Lynn D'Avolio
Century 21 North East | 801-597-2857 | lynn1@soldbylynn.com


Posted by Lynn D'Avolio on 8/28/2018

If you’re trying to sell your home, you probably have thought of everything from staging to pricing to when the best time for your realtor to hold an open house is. What you may not have considered is the exterior color of your home. Yes, both colors inside and outside of your home can attract or detract buyers from your home. 


Although it could seem silly for you to invest in a brand new exterior paint color right before you sell your home, it could result in some big returns when you head to sell the property. Below, you’ll find some of the best exterior paint colors for your home and why these colors are great in attracting buyers. 


Colors That Blend In With The Natural Surroundings


This principle for color is fantastic. You have a wide range of choices in everything from a putty to a stone to shades of green. These colors all can blend in with the natural environment around your home. Depending upon what surrounds your home, the colors that you choose can vary widely. Do you have a home out in the woods? Choose a sharp shade of green or a bold shade of brown or tan. Everything from the type of foundation you have to the outer accents of the home should be considered when choosing these exterior paint colors.


Think Of The Type And Color Of The Trim You Want


If you really want white trim along the edges of your home, you should pair up that color with the base color of your home. For example, if you’re looking for a white trim, choose colors that will look good with that tone like shades of blue and gray. Remember that buyers will be attracted to complimenting colors.    


Neutral Is Best


When you really can’t make up your mind when choosing an exterior paint color, always go with something neutral. This is the best way to play it safe when you’re putting your home up for sale and making changes. Buyers can always envision themselves living in a neutral colored home. It may be a bit more difficult to match the personalities of buyers with eccentric color choices. 


Examples Of Attractive Exterior Paint Colors


  • Taupe
  • Tan
  • Putty
  • Gray
  • Yellow
  • White
  • Light Blue
  • Deep Blue
  • Forest Green
  • Bright Red


While no magic combination of colors is guaranteed to make your home sell fast, you’ll have a better chance of selling if the home appears pleasant from the outside in. Putting a fresh coat of paint on your home can really bring about more curb appeal, attracting buyers, possibly giving the property a bit more value. Don’t hesitate to invest a little money in your home before you sell to get the maximum return on the sale.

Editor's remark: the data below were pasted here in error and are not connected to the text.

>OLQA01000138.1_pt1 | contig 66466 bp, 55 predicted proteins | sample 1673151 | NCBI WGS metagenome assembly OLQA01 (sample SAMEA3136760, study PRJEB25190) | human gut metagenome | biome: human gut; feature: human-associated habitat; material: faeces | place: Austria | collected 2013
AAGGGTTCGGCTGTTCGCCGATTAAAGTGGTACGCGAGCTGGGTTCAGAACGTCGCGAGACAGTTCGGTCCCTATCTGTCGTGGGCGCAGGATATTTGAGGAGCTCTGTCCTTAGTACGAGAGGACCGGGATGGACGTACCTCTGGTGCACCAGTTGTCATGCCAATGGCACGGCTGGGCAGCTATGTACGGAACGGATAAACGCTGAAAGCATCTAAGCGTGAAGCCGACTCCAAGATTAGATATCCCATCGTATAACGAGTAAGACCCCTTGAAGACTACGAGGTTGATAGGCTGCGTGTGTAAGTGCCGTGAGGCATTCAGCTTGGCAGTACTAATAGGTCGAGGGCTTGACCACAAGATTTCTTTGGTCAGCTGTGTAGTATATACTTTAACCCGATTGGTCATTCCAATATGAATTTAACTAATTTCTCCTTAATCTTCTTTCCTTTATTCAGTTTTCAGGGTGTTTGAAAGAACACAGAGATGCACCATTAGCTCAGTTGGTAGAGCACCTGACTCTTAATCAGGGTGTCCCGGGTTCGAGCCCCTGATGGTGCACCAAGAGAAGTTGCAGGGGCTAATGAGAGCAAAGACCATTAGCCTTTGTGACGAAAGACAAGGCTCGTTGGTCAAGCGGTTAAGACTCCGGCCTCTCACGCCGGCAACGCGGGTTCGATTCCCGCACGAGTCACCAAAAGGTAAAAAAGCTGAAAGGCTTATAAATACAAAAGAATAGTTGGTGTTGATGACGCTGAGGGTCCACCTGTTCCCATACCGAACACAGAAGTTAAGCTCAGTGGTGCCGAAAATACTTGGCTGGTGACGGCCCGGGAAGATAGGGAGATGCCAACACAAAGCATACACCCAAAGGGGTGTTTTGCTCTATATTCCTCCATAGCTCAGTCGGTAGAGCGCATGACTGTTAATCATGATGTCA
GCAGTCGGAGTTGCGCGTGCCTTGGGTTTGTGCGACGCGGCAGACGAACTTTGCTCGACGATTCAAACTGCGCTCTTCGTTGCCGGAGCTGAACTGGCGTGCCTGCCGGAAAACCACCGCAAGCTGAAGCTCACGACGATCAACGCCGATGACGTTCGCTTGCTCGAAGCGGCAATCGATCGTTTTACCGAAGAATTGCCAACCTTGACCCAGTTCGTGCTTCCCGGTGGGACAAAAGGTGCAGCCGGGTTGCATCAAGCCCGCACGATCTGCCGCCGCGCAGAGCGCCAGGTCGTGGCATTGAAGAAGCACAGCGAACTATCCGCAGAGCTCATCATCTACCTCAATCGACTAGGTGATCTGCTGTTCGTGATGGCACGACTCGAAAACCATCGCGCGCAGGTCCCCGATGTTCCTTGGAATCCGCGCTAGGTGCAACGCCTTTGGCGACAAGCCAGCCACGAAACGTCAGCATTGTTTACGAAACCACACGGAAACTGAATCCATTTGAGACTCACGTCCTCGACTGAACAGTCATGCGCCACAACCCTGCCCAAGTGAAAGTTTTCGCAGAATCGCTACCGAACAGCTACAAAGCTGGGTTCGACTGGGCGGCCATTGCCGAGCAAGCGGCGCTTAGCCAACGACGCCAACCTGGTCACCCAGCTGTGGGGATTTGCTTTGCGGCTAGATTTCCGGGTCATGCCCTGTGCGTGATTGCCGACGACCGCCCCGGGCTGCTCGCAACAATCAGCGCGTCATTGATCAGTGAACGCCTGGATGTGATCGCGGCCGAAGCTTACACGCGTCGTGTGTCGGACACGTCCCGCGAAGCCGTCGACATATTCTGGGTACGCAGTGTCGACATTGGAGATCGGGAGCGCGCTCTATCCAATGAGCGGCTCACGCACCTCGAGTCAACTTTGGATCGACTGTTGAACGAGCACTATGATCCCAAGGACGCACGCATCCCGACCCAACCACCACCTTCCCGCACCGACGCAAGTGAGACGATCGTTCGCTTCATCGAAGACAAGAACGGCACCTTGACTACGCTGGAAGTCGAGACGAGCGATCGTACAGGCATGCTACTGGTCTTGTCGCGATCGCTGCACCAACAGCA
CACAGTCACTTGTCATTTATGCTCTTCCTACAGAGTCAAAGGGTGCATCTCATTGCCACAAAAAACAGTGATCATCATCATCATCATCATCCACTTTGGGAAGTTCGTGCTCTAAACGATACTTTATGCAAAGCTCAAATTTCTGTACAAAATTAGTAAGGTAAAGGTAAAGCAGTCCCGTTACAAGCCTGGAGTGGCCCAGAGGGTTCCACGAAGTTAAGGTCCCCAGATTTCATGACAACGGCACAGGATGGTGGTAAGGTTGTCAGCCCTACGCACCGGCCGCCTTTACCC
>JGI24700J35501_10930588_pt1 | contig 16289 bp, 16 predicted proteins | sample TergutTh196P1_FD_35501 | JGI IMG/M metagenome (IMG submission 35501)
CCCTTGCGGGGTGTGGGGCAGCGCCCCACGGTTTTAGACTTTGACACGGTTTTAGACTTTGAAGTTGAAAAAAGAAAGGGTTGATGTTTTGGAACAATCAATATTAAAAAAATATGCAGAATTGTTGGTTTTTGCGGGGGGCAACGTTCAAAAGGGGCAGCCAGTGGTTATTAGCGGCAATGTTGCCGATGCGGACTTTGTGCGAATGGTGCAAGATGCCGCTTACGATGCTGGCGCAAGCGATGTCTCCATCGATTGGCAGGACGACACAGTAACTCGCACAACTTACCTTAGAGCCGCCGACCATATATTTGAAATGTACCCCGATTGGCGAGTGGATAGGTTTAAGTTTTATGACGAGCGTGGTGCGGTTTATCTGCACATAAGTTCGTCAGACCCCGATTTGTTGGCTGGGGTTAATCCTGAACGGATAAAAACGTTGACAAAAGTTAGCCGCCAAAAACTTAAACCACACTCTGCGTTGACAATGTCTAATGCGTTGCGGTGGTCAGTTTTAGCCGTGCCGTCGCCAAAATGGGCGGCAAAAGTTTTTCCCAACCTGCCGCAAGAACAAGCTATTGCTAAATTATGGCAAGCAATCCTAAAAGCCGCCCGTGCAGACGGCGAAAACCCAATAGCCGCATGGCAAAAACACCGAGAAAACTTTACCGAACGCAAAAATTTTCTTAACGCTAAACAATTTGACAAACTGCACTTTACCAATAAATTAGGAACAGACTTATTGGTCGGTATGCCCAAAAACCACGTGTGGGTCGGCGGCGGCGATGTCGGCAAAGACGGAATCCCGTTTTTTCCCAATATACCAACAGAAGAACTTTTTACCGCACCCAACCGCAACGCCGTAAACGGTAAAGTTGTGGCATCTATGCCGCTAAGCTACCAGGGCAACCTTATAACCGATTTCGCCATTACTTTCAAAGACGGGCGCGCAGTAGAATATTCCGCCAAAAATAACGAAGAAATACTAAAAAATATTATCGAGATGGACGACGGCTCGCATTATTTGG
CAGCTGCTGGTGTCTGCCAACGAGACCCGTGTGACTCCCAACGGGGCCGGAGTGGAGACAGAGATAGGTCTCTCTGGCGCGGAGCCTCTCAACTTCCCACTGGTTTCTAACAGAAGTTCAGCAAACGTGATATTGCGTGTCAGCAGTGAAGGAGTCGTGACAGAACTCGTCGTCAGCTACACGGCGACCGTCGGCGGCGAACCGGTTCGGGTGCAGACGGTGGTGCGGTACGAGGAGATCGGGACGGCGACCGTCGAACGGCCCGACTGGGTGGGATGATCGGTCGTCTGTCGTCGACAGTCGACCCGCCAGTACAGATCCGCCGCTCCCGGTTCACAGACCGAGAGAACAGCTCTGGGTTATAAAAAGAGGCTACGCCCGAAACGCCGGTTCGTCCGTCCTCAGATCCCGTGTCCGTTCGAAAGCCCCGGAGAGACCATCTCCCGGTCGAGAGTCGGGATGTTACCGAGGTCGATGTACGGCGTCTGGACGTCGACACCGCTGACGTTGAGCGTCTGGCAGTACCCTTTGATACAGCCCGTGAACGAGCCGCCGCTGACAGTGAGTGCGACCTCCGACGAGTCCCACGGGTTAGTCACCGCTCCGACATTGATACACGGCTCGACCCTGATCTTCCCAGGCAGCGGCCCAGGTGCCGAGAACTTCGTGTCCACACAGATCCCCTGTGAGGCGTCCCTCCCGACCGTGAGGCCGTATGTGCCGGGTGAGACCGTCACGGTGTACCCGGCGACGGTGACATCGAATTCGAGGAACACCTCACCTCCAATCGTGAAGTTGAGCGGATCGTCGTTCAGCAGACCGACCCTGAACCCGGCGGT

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Posted by Lynn D'Avolio on 8/21/2018

Although you may be tempted to spontaneously make an offer on a house that triggers happy memories of your childhood, it's usually best to approach house buying in a methodical, dispassionate way.

Your emotions will come into play as you visit different listings, but they should be tempered by a realistic budget, a list of personal requirements, and a sprinkling of "wish list" items -- ones that will help make your new home extra special!

A lot will depend on whether you're a first-time home buyer or a seasoned home owner. In all likelihood, the more houses you've owned, the higher your expectations will be. That's certainly not a hard-and-fast rule, but it does lend itself to reason. As is the case with most things in life, experience tends to clarify our needs, our tolerances, our quality standards, and our lifestyle preferences.

Buying a home is a huge decision for two reasons: It not only impacts our financial situation (both immediate and long term), but it effects our quality of life for the foreseeable future. So, similar to the institution of marriage, buying a house is a commitment that should not be taken lightly!

Fortunately, there are several effective ways to help ensure that the home you buy will live up to your expectations. One of the most steadfast "anchors" you can have in your search for the ideal home is a seasoned real estate agent. They have the training, knowledge, and communication skills to help you find the house, the right property, and the optimal location that will best suit your needs.

Your agent will work closely with you to create a list of house hunting requirements and preferences. Although the location, school district, and number of bedrooms will probably have a major bearing on your decision, there are literally dozens of other features and characteristics that will influence your final choice. Among those will be square footage, number of bathrooms, and the property's tax rate.